Radio and Sensor Interfaces for Energy-autonomous Wireless Sensing

University dissertation from KTH Royal Institute of Technology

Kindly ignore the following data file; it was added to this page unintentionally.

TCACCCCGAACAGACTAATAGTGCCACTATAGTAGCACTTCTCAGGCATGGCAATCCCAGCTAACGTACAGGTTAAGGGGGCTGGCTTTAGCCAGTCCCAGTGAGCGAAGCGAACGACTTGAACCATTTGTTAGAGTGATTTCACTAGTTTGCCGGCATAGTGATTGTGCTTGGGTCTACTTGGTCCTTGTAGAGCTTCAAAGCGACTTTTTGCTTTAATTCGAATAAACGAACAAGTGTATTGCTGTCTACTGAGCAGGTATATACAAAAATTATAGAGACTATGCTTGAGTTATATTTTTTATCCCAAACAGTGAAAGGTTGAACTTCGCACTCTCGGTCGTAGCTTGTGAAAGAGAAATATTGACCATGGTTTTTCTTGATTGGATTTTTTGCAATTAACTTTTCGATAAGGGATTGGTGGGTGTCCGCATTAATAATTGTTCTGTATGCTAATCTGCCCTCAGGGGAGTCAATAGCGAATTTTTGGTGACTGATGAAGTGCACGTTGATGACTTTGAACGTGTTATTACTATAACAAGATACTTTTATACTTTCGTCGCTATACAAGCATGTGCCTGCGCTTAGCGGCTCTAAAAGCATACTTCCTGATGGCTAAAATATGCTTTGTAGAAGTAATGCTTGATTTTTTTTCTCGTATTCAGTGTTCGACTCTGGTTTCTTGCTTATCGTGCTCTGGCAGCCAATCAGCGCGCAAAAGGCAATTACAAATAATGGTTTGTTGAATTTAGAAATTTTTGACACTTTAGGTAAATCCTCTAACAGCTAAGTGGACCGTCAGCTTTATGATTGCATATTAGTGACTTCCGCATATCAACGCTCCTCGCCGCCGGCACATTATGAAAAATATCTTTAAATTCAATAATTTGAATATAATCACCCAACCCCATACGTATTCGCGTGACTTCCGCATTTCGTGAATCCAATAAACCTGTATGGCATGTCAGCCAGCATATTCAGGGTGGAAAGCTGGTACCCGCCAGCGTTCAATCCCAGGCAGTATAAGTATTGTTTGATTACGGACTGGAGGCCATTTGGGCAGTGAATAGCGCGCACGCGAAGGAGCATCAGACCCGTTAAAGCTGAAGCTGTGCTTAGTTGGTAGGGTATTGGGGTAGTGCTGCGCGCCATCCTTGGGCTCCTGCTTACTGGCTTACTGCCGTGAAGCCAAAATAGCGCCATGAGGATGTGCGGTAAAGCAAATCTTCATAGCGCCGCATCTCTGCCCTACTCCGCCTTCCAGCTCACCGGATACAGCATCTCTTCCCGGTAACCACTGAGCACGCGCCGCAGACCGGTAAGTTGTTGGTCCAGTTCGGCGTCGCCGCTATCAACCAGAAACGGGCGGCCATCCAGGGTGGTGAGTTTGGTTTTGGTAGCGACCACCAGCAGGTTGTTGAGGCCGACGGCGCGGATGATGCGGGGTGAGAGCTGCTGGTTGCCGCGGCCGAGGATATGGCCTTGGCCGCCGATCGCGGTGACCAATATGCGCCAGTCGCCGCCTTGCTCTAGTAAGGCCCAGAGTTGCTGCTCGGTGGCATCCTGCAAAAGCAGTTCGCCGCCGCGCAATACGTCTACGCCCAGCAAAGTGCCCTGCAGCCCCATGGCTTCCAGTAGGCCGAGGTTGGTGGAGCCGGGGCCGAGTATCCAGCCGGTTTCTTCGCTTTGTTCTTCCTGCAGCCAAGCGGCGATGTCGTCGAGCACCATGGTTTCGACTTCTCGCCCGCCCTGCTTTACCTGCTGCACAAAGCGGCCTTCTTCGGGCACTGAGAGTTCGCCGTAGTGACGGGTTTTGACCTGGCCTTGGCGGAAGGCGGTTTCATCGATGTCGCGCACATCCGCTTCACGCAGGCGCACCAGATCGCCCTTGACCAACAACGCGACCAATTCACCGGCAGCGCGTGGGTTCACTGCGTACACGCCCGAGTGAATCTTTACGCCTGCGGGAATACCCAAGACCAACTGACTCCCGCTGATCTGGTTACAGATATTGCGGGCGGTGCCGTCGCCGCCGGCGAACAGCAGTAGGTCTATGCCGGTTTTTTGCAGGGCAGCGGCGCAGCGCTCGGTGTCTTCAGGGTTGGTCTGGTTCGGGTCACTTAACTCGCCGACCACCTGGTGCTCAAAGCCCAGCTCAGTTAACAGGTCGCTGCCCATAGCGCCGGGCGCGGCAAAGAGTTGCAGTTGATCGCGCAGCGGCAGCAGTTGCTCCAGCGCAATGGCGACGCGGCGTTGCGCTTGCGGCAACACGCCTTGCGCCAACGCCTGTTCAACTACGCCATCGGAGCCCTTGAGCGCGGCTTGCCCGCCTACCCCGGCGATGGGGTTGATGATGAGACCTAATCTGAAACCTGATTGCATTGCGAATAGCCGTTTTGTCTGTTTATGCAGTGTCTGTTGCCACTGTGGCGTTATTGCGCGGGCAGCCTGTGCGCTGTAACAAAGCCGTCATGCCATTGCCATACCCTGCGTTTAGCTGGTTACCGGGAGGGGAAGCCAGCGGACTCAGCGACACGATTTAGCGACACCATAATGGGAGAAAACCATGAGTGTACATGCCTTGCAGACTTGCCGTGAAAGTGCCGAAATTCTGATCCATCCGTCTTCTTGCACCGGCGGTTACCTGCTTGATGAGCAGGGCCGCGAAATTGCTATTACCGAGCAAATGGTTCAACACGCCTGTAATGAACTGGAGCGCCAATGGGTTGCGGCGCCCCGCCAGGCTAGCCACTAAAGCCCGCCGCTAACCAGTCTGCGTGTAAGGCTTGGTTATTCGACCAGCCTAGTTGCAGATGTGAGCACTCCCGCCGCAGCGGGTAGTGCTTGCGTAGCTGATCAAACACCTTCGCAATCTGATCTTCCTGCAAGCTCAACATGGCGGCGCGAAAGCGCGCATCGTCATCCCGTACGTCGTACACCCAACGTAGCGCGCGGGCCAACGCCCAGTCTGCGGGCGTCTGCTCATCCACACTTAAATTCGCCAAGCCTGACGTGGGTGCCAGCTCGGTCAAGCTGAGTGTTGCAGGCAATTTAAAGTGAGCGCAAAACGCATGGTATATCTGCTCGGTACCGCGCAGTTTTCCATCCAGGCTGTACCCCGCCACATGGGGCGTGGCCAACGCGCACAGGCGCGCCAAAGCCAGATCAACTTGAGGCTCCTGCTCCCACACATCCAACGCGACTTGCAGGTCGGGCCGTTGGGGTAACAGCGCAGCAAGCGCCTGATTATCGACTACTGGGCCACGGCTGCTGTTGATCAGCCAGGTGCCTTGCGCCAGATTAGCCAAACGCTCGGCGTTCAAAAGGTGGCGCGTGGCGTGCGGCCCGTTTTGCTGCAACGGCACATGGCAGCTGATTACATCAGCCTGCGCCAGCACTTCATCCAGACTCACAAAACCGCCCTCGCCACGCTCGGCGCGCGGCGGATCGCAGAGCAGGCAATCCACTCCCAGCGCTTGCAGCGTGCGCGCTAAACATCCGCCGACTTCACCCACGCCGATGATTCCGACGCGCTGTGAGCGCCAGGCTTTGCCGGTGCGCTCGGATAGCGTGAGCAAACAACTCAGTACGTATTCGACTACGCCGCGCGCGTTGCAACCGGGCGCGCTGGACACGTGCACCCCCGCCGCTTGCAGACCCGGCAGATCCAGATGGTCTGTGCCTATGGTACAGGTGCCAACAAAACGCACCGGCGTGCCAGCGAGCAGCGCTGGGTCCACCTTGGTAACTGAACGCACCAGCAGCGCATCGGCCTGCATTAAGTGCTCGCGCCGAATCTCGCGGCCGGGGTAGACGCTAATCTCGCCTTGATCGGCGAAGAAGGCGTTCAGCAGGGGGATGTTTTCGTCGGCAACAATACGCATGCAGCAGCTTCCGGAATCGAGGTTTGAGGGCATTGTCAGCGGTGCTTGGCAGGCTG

Abstract: Along with rapid development of sensing and communication technology, Internet of Things (IoTs) has enabled a tremendous number of applications in health care, agriculture, and industry. As the fundamental element, the wireless sensing node, such as radio tags need to be operating under micro power level for energy autonomy. The evolution of electronics towards highly energy-efficient systems requires joint efforts in developing innovative architectures and circuit techniques. In this dissertation, we explore ultra-low power circuits and systems for micropower wireless sensing in the context of IoTs, with a special focus on radio interfaces and sensor interfaces. The system architecture of UHF/UWB asymmetric radio is introduced firstly. The active UWB radio is employed for the tag-to-reader communication while the conventional UHF radio is used to power up and inventory the tag. On the tag side, an ultra-low power, high pulse swing, and power scalable UWB transmitter is studied. On the reader side, an asymmetric UHF/UWB reader is designed. Secondly, to eliminate power-hungry frequency synthesis circuitry, an energy-efficient UWB transmitter with wireless clock harvesting is presented. The transmitter is powered by an UHF signal wirelessly and respond UWB pulses by locking-gating-amplifying the sub-harmonic of the UHF signal. 21% locking range can be achieved to prevent PVT variations with -15 dBm injected power. Finally, radio-sensing interface co-design is explored. Taking the advantage of RC readout circuit and UWB pulse generator, the sensing information is directly extracted and transmitted in the time domain, exploiting high time-domain resolution UWB pulses. It eliminates the need of ADC of the sensor interface, meanwhile, reduces the number of bits to be transmitted for energy saving. The measurement results show that the proposed system exhibits 7.7 bits ENOB with an average relative error of 0.42%.

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